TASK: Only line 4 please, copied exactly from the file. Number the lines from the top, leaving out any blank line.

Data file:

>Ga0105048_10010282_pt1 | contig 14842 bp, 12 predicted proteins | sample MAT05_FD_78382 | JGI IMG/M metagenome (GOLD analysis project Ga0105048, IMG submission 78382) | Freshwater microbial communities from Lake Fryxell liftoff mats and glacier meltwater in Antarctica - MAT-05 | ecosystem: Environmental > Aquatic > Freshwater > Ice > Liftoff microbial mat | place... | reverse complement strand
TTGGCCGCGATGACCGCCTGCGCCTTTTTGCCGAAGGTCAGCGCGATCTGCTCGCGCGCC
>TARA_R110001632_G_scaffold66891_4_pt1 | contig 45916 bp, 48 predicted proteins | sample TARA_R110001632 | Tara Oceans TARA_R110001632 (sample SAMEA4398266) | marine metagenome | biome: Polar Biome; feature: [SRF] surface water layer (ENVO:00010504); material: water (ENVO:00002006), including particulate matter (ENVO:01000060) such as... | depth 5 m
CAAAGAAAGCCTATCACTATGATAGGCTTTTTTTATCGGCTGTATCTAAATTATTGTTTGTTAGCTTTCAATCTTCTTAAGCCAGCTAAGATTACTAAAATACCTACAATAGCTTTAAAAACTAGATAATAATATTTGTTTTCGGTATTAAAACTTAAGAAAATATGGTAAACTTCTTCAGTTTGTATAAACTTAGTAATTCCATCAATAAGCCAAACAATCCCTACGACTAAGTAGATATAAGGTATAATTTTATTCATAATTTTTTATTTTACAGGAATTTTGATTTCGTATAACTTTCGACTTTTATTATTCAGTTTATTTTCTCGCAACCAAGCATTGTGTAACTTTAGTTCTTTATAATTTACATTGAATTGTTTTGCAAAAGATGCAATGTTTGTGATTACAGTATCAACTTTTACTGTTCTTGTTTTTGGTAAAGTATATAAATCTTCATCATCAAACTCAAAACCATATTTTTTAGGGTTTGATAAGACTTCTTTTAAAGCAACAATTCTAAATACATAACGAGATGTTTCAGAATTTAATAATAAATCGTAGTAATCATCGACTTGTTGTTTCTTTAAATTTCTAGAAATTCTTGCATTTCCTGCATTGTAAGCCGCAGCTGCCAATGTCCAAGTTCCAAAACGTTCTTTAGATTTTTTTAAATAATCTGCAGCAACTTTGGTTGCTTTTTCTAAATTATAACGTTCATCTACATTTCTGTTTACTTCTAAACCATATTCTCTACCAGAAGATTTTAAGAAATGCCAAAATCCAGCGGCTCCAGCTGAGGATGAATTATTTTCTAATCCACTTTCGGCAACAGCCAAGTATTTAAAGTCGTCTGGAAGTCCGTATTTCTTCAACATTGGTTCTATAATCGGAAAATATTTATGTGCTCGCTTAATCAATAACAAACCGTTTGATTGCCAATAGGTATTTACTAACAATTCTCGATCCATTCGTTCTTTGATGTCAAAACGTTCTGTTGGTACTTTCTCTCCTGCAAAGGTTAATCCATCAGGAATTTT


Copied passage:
CAAAGAAAGCCTATCACTATGATAGGCTTTTTTTATCGGCTGTATCTAAATTATTGTTTGTTAGCTTTCAATCTTCTTAAGCCAGCTAAGATTACTAAAATACCTACAATAGCTTTAAAAACTAGATAATAATATTTGTTTTCGGTATTAAAACTTAAGAAAATATGGTAAACTTCTTCAGTTTGTATAAACTTAGTAATTCCATCAATAAGCCAAACAATCCCTACGACTAAGTAGATATAAGGTATAATTTTATTCATAATTTTTTATTTTACAGGAATTTTGATTTCGTATAACTTTCGACTTTTATTATTCAGTTTATTTTCTCGCAACCAAGCATTGTGTAACTTTAGTTCTTTATAATTTACATTGAATTGTTTTGCAAAAGATGCAATGTTTGTGATTACAGTATCAACTTTTACTGTTCTTGTTTTTGGTAAAGTATATAAATCTTCATCATCAAACTCAAAACCATATTTTTTAGGGTTTGATAAGACTTCTTTTAAAGCAACAATTCTAAATACATAACGAGATGTTTCAGAATTTAATAATAAATCGTAGTAATCATCGACTTGTTGTTTCTTTAAATTTCTAGAAATTCTTGCATTTCCTGCATTGTAAGCCGCAGCTGCCAATGTCCAAGTTCCAAAACGTTCTTTAGATTTTTTTAAATAATCTGCAGCAACTTTGGTTGCTTTTTCTAAATTATAACGTTCATCTACATTTCTGTTTACTTCTAAACCATATTCTCTACCAGAAGATTTTAAGAAATGCCAAAATCCAGCGGCTCCAGCTGAGGATGAATTATTTTCTAATCCACTTTCGGCAACAGCCAAGTATTTAAAGTCGTCTGGAAGTCCGTATTTCTTCAACATTGGTTCTATAATCGGAAAATATTTATGTGCTCGCTTAATCAATAACAAACCGTTTGATTGCCAATAGGTATTTACTAACAATTCTCGATCCATTCGTTCTTTGATGTCAAAACGTTCTGTTGGTACTTTCTCTCCTGCAAAGGTTAATCCATCAGGAATTTT